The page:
On Years that We are not Thankful
Thanksgiving is supposedly a time for gratitude and joy, particularly in light of the previous year. It seems to largely take the form of “name a thing you are grateful for” before we eat approach. However, my family times this tradition during Advent. Every Christmas my six siblings and all of our spouses share a Christmas meal aptly named, “Christmas Sibling Dinner.” We plan a menu week in advance, purchase a wine complimentary to our meal, make pre-dinner cocktails, post-dinner wassail, and conclude with our grandmother’s chocolate mousse. The responsibilities and cost are shared as equally as possible.
In the second episode of her podcast Edible Theology, Kendall Vanderslice reminds us that the table, the meals we share there, tell a story. We return to our traditional preparations, our rituals because of the story we embody and whatever past we are somehow reenacting. Our sibling Christmas table concludes with the reminder that our grandmother loved us and taught us to love food. In many ways, her spirit is what created this meal. Our table is filled with good, decadent food, complex wine, and a dessert that is valuable simply because it is delicious. The room rings with conversations (plural – as in several at once) and laughter.
At some point during the meal, someone will yell out something good from the previous year. And this is how our tradition began – with ease and joy. No awkward beginning or grandstanding exposition. We take turns going around the table naming the good, beautiful things that have happened and/or that we have accomplished. Every time someone names something, “Started my own business!” or “Had a baby!” all thirteen of us raise our wine glasses and cheer. It is boisterous, almost overwhelming with the joy that accompanies the holy tipsiness1 of our second glass of wine.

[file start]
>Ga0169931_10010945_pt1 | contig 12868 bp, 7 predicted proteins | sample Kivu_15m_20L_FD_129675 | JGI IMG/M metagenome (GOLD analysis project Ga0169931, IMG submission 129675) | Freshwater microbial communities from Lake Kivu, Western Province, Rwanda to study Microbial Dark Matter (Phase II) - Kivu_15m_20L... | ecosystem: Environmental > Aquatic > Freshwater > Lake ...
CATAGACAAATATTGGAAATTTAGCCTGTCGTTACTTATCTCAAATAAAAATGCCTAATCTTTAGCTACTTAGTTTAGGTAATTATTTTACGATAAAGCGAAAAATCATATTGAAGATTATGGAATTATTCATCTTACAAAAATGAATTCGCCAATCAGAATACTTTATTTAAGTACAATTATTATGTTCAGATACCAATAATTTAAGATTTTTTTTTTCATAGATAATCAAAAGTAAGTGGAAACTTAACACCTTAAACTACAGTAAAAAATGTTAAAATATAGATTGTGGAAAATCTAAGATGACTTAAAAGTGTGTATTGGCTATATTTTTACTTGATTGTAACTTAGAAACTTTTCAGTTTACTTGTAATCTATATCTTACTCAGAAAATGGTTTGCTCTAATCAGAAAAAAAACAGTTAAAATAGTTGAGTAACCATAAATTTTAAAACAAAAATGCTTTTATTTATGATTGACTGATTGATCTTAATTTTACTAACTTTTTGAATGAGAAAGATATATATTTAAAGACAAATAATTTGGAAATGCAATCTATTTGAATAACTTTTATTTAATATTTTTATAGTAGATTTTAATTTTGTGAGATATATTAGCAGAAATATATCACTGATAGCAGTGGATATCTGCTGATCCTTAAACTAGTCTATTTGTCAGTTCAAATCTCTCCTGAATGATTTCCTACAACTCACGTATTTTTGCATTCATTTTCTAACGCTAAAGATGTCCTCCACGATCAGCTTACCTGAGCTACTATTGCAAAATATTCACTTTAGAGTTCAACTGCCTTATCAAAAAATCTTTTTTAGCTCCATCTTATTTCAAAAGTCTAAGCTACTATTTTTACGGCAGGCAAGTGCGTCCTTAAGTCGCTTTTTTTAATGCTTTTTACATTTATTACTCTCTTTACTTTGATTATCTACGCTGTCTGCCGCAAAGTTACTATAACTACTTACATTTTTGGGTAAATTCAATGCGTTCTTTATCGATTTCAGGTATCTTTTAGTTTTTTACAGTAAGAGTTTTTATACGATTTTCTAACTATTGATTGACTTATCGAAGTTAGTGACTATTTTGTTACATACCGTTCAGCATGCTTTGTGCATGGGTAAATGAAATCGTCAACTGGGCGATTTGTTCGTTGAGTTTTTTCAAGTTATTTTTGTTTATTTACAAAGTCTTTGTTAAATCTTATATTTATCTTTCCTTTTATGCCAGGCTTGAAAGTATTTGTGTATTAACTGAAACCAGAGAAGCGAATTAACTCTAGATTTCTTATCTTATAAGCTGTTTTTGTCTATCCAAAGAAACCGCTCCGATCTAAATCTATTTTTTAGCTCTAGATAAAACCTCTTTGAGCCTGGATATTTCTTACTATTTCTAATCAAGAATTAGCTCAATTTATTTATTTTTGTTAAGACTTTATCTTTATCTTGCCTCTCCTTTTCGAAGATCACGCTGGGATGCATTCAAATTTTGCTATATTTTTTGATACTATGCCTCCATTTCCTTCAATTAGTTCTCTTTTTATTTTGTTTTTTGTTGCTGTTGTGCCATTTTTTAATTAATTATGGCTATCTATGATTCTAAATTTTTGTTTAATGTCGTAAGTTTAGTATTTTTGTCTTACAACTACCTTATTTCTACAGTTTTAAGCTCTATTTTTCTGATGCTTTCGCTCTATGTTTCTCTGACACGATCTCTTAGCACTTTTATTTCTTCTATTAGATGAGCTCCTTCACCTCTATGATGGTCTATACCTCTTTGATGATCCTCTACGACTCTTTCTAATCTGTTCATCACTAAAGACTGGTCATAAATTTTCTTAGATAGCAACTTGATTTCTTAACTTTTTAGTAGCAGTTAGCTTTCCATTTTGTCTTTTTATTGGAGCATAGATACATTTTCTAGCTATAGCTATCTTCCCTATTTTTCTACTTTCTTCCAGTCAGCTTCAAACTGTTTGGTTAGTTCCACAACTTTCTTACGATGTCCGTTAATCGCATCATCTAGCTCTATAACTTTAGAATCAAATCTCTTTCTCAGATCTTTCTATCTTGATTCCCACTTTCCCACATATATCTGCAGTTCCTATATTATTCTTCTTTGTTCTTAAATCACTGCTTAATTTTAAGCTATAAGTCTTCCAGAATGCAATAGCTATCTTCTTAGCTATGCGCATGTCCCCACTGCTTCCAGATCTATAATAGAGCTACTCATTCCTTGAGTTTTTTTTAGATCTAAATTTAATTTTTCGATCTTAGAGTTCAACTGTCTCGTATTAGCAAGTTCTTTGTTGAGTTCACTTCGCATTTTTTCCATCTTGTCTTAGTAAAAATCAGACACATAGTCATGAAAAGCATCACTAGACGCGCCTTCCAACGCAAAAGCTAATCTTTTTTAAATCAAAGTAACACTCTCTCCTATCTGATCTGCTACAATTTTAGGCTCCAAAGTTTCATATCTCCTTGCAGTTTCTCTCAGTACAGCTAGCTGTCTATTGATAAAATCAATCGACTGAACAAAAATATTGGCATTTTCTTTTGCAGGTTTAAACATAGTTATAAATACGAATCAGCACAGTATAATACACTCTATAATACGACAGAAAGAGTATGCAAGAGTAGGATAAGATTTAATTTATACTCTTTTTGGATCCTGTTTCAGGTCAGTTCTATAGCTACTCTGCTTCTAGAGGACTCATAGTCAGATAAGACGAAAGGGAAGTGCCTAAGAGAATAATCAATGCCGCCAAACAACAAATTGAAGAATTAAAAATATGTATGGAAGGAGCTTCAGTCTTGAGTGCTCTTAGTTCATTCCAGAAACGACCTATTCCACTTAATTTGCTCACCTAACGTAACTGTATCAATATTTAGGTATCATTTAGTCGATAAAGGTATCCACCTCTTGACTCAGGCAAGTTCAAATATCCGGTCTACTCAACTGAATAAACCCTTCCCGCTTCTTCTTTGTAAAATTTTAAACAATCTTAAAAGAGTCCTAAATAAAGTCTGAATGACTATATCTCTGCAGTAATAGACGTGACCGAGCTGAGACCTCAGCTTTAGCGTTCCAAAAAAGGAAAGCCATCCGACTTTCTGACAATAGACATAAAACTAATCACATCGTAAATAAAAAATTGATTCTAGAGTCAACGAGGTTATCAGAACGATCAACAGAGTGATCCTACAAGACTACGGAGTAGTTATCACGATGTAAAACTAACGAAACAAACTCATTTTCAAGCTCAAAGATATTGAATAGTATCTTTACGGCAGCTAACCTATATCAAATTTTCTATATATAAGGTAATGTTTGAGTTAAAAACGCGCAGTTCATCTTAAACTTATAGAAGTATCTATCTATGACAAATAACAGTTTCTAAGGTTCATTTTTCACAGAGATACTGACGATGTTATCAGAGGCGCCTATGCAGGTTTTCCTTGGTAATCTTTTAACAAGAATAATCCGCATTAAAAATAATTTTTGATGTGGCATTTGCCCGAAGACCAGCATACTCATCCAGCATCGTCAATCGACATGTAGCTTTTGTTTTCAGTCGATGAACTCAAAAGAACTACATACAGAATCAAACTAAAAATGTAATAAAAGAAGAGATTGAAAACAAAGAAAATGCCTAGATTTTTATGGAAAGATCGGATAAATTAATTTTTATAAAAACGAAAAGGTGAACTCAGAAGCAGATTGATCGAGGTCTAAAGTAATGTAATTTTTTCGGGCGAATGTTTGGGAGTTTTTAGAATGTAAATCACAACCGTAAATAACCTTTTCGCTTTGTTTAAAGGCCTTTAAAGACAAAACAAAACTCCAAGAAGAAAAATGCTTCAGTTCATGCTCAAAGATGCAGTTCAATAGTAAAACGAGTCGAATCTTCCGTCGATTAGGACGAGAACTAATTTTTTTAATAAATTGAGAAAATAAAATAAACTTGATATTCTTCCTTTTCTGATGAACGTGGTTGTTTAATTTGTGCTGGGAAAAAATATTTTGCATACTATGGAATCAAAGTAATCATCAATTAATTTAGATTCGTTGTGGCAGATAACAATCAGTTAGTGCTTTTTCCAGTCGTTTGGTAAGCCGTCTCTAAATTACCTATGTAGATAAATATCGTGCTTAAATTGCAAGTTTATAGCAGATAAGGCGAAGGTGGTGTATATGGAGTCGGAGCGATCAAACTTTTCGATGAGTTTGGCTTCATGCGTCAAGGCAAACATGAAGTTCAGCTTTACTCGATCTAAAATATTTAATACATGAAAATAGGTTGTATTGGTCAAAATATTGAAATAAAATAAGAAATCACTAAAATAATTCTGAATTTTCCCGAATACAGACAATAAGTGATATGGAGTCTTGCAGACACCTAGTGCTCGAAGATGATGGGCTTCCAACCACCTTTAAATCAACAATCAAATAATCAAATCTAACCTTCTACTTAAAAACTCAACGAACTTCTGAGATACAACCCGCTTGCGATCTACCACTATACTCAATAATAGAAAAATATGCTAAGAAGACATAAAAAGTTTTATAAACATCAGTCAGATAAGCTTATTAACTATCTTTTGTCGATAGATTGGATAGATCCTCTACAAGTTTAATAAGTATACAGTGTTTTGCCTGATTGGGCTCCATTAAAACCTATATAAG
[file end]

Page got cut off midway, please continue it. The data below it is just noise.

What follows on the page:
Two years ago, a tragedy happened in our family that affected us all and a few of us particularly. In a year that held tremendous grief, a celebration was ill-fitting. Instead, we began to share the pain we felt, the suffering made all the more poignant by our feast. Among the good, beautiful food and the story of love it tells, most of us cried. This year, our meal was, in many ways, a story of lament. There was good in our lives, but for now the grief was preeminent.
The interconnectivity of goodness and grief, joy and suffering is a long tradition in faith and Scriptures. The psalmists’ laments all contain (with few exceptions you can expect me to write about soon) outpouring of their suffering and hurt until they conclude with a word or promise of praise. The prayer in sum is this –
I am suffering. I am often suffering more so because it seems like God isn’t paying attention. I am asking God to be near to me, to advocate for me, to rescue me. I am mostly asking God to take my pain seriously. I will name my pain to the Lord, wailing and beating my chest. Because God loves me, my Lord will hear me and is with me. One day I will praise God’s name to all of God’s people; I will tell them that God is faithful. When others hear my story, perhaps they will see and taste that God has not abandoned us.
Gratitude and grief belong to one another – each made all more profound by the other. There are years that the praise will not be there, a lament will take its place. On the years it is there, we make our praise public because the truth is beautiful and deserves to be told. And perhaps for someone in their own lament, you can remember for them that even though their joy will never be so pure again, grief will not forever consume them.
What is No Ordinary Life?
The Gospel can be summed as simply as, “For God so loved...” Jesus too told us that he came out of abundance of love so that we might have life and have it abundantly.
In turn, Christians are bound by two commands. The first is to love the Lord our God with all our heart, soul, and mind. The second is to love our neighbors as ourselves (Lev. 19:18; Deut. 6:4-7; Matt. 22:37). In other words, life is abundant when the love we receive we return and we share, loving God, ourselves, our neighbors.
No Ordinary Life explores this Way of life.
I engage love of God - I explore our sacred stories in Scripture, the activity of God in history and today, the presence of God in community and in my life and yours.
I engage love of self - I explore the bodies we inhabit, the days we live, the stories of harm and healing we embody.
I engage love of neighbor - I host hard conversations about (in)justice, spiritual abuse, church hypocrisy.
I aim to create a space that is curious and compassionate, where doubt, fear, questions, grief, and rage are all a part of the faithful life.
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